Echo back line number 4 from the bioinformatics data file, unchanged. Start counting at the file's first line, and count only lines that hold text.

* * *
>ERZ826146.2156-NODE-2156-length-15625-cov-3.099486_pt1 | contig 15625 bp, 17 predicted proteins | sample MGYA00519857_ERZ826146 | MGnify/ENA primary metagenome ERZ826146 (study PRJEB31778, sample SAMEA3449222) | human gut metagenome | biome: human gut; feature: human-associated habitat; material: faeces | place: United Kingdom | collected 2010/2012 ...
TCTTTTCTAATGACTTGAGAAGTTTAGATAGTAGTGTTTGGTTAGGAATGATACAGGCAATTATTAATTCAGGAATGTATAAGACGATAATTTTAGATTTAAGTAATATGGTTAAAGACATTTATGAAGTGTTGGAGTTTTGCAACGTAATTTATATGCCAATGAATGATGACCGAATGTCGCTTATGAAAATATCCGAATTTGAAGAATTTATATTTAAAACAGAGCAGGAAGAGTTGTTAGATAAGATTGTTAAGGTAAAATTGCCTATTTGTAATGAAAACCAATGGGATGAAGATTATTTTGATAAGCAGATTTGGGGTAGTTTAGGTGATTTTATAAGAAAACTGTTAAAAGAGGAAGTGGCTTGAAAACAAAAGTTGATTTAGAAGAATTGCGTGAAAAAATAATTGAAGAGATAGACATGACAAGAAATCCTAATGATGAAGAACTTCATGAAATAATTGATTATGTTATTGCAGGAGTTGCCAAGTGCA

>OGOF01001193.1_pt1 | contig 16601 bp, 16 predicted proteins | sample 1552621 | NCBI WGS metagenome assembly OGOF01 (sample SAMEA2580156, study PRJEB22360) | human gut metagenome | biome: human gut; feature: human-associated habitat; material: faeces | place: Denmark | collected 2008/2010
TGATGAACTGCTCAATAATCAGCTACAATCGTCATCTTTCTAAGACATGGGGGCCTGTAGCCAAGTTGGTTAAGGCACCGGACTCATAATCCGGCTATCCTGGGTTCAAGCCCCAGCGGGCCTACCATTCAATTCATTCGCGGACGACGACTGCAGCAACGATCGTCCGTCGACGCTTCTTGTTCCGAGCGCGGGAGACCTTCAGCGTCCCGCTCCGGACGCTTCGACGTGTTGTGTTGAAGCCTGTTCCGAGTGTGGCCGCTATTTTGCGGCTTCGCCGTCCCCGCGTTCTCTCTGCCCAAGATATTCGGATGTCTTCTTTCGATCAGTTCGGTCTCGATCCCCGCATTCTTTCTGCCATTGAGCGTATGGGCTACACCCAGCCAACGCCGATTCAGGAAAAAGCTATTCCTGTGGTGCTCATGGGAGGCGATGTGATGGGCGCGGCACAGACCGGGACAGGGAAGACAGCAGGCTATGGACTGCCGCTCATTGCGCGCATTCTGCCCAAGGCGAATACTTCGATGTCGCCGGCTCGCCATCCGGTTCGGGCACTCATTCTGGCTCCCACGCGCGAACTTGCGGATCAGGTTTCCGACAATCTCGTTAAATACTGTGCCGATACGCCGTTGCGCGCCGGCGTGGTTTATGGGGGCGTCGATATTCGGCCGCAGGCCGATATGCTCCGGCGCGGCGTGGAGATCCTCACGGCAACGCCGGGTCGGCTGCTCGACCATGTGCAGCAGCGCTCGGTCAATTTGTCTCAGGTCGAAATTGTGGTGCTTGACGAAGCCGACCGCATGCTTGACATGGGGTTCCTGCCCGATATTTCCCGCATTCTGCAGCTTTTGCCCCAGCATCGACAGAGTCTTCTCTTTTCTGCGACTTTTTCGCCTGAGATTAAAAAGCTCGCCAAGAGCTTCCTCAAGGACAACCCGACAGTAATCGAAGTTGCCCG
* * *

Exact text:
TGATGAACTGCTCAATAATCAGCTACAATCGTCATCTTTCTAAGACATGGGGGCCTGTAGCCAAGTTGGTTAAGGCACCGGACTCATAATCCGGCTATCCTGGGTTCAAGCCCCAGCGGGCCTACCATTCAATTCATTCGCGGACGACGACTGCAGCAACGATCGTCCGTCGACGCTTCTTGTTCCGAGCGCGGGAGACCTTCAGCGTCCCGCTCCGGACGCTTCGACGTGTTGTGTTGAAGCCTGTTCCGAGTGTGGCCGCTATTTTGCGGCTTCGCCGTCCCCGCGTTCTCTCTGCCCAAGATATTCGGATGTCTTCTTTCGATCAGTTCGGTCTCGATCCCCGCATTCTTTCTGCCATTGAGCGTATGGGCTACACCCAGCCAACGCCGATTCAGGAAAAAGCTATTCCTGTGGTGCTCATGGGAGGCGATGTGATGGGCGCGGCACAGACCGGGACAGGGAAGACAGCAGGCTATGGACTGCCGCTCATTGCGCGCATTCTGCCCAAGGCGAATACTTCGATGTCGCCGGCTCGCCATCCGGTTCGGGCACTCATTCTGGCTCCCACGCGCGAACTTGCGGATCAGGTTTCCGACAATCTCGTTAAATACTGTGCCGATACGCCGTTGCGCGCCGGCGTGGTTTATGGGGGCGTCGATATTCGGCCGCAGGCCGATATGCTCCGGCGCGGCGTGGAGATCCTCACGGCAACGCCGGGTCGGCTGCTCGACCATGTGCAGCAGCGCTCGGTCAATTTGTCTCAGGTCGAAATTGTGGTGCTTGACGAAGCCGACCGCATGCTTGACATGGGGTTCCTGCCCGATATTTCCCGCATTCTGCAGCTTTTGCCCCAGCATCGACAGAGTCTTCTCTTTTCTGCGACTTTTTCGCCTGAGATTAAAAAGCTCGCCAAGAGCTTCCTCAAGGACAACCCGACAGTAATCGAAGTTGCCCG